Sous vide grains

Conventional web wisdom says sous vide doesn’t improve grains, pasta or cereals. That seams reasonable to me, but doesn’t take into account the convenience factor of being able to text a teenager to put a bag of brown rice in a pot to either cook or re-therm when I’m running late at work.

And, if I’m really being honest… I’ve, eh, scorched a pot of rice or two or 50, while I’ve been tending to something else.

Anyone played with sous vide grains? I’m guessing standard plant material temp of 183 would apply? Time compared to simmering on stove?. Margin of error on timing? Any thoughts?

I’ve been considering this as well. I know that rice typically absorbs 2x its weight in water. I want to get a more precise ratio by weighing one portion of rice, cook it per the bag’s instructions trying to get it as perfectly cooked as possible, then weighing the portion after cooking. This should illustrate exactly how much water the rice absorbed. Then I plan on putting a portion of rice inside a foodsaver bag with the exact amount of water needed and cook until absorbed. If this works well, I then plan on trading the water out for a more flavorful liquid, like a stock of some sort.

@dtelf‌ Ah, took me a minute to understand your experiment. Let me make sure I follow correctly here. We are accounting for liquid lost to steam/evaporation so you don’t end up w juicy rice. Good thought. I hadn’t considered that it would require less liquid, but of course that’s the case.

The very few discussions I’ve seen of it online have suggest cooking times much longer than stove top. Like in the 2-3 hour range at 183F for white rice. While not scorching it sounds good to me, from the time I get home from work till dinner time, 2-3 hours isn’t really gonna work. My thought was to batch cook several bags and freeze then retherm when I want them. I’ve never frozen rice, but I know that a lot of people do. The other option is to freeze the liquid in the bag with the uncooked rice then seal, then drop a frozen bag in the morning, but that precludes doing any other all day cook because of the high temp.

Another thing that I’ve noticed is that a lot of the SV rice recipes that I have found are for risotto. I’m guessing this has something to do with starches… The extra liquid… Long cooking times making stuff mushy… Idk. Any thoughts?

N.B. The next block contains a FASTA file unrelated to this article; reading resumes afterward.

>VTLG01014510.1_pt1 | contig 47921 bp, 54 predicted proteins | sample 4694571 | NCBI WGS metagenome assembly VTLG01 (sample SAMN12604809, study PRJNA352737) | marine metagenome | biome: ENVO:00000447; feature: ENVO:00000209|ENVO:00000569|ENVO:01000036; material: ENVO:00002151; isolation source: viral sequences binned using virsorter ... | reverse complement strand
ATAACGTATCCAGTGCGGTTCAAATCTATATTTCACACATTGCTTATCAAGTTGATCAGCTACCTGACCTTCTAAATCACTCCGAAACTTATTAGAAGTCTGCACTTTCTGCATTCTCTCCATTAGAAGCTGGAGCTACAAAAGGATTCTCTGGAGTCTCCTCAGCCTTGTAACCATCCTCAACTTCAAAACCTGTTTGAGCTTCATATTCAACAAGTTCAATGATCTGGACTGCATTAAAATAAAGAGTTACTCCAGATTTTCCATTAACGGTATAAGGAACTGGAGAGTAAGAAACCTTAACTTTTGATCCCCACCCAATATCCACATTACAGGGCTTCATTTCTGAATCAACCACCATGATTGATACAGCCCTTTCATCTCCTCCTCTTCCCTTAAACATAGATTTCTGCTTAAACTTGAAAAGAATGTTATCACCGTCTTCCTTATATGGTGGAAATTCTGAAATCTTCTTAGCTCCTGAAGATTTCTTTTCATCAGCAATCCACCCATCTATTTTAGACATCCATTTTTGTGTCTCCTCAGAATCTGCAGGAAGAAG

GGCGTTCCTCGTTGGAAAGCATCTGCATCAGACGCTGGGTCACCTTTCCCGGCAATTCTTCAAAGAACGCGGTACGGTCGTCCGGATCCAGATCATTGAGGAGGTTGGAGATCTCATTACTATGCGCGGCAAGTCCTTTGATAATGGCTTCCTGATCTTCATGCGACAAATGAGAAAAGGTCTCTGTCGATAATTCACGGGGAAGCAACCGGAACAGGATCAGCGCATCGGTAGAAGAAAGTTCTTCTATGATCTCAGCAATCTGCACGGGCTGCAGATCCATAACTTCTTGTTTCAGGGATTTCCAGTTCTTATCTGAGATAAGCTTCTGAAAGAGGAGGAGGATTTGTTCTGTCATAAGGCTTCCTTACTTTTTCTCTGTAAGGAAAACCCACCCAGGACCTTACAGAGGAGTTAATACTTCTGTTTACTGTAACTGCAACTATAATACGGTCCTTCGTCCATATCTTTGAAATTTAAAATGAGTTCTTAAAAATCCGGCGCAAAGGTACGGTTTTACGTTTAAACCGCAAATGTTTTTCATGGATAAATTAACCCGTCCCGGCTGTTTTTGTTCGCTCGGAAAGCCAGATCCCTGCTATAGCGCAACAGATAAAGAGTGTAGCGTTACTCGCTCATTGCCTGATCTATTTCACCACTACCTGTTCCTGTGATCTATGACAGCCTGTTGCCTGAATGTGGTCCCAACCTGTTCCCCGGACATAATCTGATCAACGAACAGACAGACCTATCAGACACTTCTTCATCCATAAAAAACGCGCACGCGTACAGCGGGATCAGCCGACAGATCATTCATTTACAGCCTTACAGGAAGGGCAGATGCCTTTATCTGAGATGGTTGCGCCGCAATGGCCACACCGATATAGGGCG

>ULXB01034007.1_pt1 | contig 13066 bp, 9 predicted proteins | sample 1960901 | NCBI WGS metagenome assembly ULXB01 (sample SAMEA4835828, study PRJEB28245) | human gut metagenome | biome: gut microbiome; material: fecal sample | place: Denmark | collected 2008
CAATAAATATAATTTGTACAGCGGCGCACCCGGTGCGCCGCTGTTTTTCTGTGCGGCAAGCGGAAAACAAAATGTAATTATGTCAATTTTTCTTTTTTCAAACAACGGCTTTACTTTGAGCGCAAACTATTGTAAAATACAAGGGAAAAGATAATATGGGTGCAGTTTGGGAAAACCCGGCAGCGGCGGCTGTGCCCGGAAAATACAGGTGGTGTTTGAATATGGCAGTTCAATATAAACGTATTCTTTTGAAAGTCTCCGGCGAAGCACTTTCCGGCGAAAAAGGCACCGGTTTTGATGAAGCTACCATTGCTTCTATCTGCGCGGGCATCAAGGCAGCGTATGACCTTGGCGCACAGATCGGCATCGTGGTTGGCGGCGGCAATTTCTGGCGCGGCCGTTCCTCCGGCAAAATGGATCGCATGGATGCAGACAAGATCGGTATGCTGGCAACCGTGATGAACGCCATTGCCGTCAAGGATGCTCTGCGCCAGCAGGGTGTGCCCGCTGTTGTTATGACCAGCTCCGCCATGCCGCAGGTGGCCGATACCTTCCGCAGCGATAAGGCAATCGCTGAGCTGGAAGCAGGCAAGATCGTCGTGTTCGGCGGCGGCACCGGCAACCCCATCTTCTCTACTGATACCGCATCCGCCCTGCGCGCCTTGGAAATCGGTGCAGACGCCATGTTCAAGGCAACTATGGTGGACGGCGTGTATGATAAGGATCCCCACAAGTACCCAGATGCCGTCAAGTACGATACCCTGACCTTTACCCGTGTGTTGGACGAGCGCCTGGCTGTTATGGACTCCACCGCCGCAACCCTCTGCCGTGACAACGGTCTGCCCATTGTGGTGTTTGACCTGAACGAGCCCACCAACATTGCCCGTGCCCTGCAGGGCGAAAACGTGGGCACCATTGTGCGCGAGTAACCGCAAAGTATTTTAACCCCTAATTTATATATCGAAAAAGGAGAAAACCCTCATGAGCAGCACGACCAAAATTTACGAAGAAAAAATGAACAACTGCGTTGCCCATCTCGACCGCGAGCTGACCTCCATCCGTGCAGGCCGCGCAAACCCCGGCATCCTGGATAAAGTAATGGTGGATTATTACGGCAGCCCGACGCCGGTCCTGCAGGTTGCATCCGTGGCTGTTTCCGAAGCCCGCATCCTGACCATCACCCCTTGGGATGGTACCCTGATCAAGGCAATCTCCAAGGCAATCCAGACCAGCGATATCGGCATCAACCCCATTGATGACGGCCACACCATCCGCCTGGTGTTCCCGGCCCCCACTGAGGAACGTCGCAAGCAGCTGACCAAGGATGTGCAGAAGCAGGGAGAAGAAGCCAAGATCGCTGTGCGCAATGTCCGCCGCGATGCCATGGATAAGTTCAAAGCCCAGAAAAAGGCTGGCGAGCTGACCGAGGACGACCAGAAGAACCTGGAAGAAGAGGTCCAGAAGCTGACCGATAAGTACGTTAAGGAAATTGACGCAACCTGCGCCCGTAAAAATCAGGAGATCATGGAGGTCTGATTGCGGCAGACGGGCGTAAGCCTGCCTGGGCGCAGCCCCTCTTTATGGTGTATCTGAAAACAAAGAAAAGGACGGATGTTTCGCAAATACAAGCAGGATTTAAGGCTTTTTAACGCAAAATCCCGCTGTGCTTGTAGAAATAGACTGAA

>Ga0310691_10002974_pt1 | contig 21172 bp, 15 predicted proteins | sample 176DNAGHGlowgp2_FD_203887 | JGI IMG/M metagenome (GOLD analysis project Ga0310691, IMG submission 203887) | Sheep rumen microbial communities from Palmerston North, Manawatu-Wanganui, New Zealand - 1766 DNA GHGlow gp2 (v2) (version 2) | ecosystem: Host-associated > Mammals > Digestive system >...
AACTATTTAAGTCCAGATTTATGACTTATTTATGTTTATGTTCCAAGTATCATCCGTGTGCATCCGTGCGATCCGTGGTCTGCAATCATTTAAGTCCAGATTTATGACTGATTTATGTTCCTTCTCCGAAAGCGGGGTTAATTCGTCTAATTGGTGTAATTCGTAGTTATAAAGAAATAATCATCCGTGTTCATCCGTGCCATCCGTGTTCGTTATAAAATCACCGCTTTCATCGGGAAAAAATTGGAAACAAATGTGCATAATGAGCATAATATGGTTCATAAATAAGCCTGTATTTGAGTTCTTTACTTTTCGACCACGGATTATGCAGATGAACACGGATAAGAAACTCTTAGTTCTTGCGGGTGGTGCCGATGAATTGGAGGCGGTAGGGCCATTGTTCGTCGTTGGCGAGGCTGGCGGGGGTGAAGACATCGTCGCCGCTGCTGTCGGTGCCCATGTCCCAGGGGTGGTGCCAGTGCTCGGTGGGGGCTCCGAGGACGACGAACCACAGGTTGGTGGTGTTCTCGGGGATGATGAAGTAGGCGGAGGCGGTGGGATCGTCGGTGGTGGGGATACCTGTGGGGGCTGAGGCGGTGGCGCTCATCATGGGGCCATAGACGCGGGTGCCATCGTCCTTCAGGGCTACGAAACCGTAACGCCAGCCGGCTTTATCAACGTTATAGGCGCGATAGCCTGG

Providing my anova shows up today, I will do some rice this weekend a couple of ways and I’ll let you know what I find out.

The grain that I’ve been curious about doing sous vide with is actually oats and more specifically steel cut oats. What I’d like to be able to do is put my ingredients in a bag before going to bed and then having a nice hot bowl of steel cut oatmeal ready to go when I wake up in the morning. I haven’t really gotten any further in the research than just thinking about it though.

I never even really thought about doing rice with the anova because my rice cooker is effective at both cooking and keeping it warm afterwards until dinner is ready.

@elangomatt‌ I’ve read where people do exactly that, but in jars that you can then eat out of.

I have a recipe for Risotto with Ham and Mushrooms that I’ve been meaning to try.

It calls for 1 cup Arborio, 1/2 Tbl butter, 3 cups chicken broth, 1/2 cup cubed pancetta and 8 sliced crimini mushrooms. Sous vide at 183°F for 45 min, rest for five min in bag. Then mix in 1/4 cup grated Parmesan, salt, pepper and 1/8 cup cream.

Ok, first trial of brown rice was a bust. Most of my grains exploded before they were all the way cooked through. I’m wondering if rice needs to hit the boiling water before simmering to quickly cook the outer starch to hold it’s shape. Have to say, I don’t dislike rice, but I’ve never found it that interesting, so I haven’t cooked it very much and obviously I have some things to learn about it. I’ve not given up on this idea… But so far, not so good.

I’ve never owned a rice cooker, but I think the next step would be to take a look at how they work and see if I can emulate that.

Oh, and @dtelf I used a package of brown rice that called for 1 cup of rice to 2 1/2 cups of water on the stove. I decided to start off with 1/2 cup rice to 1 cup of water at 183. After an hour or so, it looked like most, but not all of the water was absorbed. Then, at some point after I reached my spoon in to test the doneness, I didn’t thoroughly reseal the bag and it flooded, so, I’ve got nothing to contribute to ratios at this point.

On the steel cut oats front, I tried it out last night for an overnight cook. I used 2 cups of water with 1/2 cup of oats as instructed by the anova recipe ( and they turned out quite watery. I don’t think I had a breach in the bag at all and the oats were fully cooked, just too much liquid. They were still fine to eat though and were a good breakfast. My guess is that I probably should have followed the 3:1 water to oats ratio on the package from Bob’s Red Mill instead of the 4:1 ratio that Anova suggested.

The way I see it is your precision cooker is another tool in your bag. It is not a replacement for all of your cooking appliances. Use the proper tool for the job. Tonight was the 1st night since getting it that I had a chance to use it. Fantastic Salmon. Love it.